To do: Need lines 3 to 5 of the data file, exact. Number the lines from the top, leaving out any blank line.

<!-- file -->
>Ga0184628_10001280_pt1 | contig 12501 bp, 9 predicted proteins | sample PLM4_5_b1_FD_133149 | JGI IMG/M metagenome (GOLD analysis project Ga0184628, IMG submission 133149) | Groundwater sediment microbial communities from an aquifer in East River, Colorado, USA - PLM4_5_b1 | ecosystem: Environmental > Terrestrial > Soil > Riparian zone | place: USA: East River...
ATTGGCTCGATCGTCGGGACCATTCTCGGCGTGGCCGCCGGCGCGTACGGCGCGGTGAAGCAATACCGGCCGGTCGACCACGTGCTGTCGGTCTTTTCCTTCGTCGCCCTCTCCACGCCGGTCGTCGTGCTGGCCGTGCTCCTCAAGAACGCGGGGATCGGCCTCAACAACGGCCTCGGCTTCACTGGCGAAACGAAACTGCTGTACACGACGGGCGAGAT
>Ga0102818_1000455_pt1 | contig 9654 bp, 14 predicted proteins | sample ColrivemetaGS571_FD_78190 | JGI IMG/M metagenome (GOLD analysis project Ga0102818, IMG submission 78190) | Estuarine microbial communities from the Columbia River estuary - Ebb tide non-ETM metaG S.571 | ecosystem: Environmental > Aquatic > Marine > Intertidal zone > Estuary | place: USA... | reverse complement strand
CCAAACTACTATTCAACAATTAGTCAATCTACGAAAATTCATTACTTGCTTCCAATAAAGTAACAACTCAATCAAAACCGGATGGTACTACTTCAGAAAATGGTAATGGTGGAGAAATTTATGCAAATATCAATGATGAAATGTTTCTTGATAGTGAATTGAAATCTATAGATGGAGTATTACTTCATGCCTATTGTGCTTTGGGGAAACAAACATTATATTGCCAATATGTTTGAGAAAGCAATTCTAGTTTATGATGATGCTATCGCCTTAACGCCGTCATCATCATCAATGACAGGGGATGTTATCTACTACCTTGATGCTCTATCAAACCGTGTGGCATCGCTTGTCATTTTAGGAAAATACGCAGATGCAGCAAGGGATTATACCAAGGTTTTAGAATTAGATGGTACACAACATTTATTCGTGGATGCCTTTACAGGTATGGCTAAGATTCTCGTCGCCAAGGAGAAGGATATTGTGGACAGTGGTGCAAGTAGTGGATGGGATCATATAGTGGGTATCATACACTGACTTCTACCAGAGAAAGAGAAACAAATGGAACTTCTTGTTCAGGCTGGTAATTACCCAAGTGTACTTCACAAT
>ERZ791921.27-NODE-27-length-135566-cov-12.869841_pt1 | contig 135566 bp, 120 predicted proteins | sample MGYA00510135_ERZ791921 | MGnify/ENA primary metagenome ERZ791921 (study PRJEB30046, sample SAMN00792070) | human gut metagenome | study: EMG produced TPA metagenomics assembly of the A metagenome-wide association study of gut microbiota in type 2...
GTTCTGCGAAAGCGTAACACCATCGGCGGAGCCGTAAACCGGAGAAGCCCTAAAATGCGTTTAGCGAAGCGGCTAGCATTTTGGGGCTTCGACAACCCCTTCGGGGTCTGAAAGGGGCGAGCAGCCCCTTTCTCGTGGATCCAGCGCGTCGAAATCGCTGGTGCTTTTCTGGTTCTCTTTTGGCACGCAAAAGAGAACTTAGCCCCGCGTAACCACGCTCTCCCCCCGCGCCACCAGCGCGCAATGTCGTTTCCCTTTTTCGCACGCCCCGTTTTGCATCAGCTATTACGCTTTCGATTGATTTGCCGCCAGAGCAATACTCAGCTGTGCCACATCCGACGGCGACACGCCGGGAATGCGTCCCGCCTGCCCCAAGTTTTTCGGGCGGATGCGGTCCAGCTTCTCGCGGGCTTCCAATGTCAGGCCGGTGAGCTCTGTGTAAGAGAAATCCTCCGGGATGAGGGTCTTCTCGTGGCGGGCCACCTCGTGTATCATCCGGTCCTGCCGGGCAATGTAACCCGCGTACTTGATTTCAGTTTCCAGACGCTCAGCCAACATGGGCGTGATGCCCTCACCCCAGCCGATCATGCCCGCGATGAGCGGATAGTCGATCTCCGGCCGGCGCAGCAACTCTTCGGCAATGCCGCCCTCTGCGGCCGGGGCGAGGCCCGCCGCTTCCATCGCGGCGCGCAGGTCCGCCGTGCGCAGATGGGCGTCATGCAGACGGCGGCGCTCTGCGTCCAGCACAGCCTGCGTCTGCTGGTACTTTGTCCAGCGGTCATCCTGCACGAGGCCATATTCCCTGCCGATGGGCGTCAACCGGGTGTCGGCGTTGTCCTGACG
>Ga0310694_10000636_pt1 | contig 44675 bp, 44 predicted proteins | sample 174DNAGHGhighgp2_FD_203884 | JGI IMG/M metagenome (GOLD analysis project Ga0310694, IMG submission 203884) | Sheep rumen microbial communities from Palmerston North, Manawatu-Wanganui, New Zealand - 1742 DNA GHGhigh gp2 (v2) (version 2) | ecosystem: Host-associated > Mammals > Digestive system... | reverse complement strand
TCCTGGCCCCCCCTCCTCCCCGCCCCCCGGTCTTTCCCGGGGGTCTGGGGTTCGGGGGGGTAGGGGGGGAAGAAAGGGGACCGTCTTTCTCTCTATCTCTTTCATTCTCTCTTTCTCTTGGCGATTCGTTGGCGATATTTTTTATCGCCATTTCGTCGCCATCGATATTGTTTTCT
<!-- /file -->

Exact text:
>Ga0102818_1000455_pt1 | contig 9654 bp, 14 predicted proteins | sample ColrivemetaGS571_FD_78190 | JGI IMG/M metagenome (GOLD analysis project Ga0102818, IMG submission 78190) | Estuarine microbial communities from the Columbia River estuary - Ebb tide non-ETM metaG S.571 | ecosystem: Environmental > Aquatic > Marine > Intertidal zone > Estuary | place: USA... | reverse complement strand
CCAAACTACTATTCAACAATTAGTCAATCTACGAAAATTCATTACTTGCTTCCAATAAAGTAACAACTCAATCAAAACCGGATGGTACTACTTCAGAAAATGGTAATGGTGGAGAAATTTATGCAAATATCAATGATGAAATGTTTCTTGATAGTGAATTGAAATCTATAGATGGAGTATTACTTCATGCCTATTGTGCTTTGGGGAAACAAACATTATATTGCCAATATGTTTGAGAAAGCAATTCTAGTTTATGATGATGCTATCGCCTTAACGCCGTCATCATCATCAATGACAGGGGATGTTATCTACTACCTTGATGCTCTATCAAACCGTGTGGCATCGCTTGTCATTTTAGGAAAATACGCAGATGCAGCAAGGGATTATACCAAGGTTTTAGAATTAGATGGTACACAACATTTATTCGTGGATGCCTTTACAGGTATGGCTAAGATTCTCGTCGCCAAGGAGAAGGATATTGTGGACAGTGGTGCAAGTAGTGGATGGGATCATATAGTGGGTATCATACACTGACTTCTACCAGAGAAAGAGAAACAAATGGAACTTCTTGTTCAGGCTGGTAATTACCCAAGTGTACTTCACAAT
>ERZ791921.27-NODE-27-length-135566-cov-12.869841_pt1 | contig 135566 bp, 120 predicted proteins | sample MGYA00510135_ERZ791921 | MGnify/ENA primary metagenome ERZ791921 (study PRJEB30046, sample SAMN00792070) | human gut metagenome | study: EMG produced TPA metagenomics assembly of the A metagenome-wide association study of gut microbiota in type 2...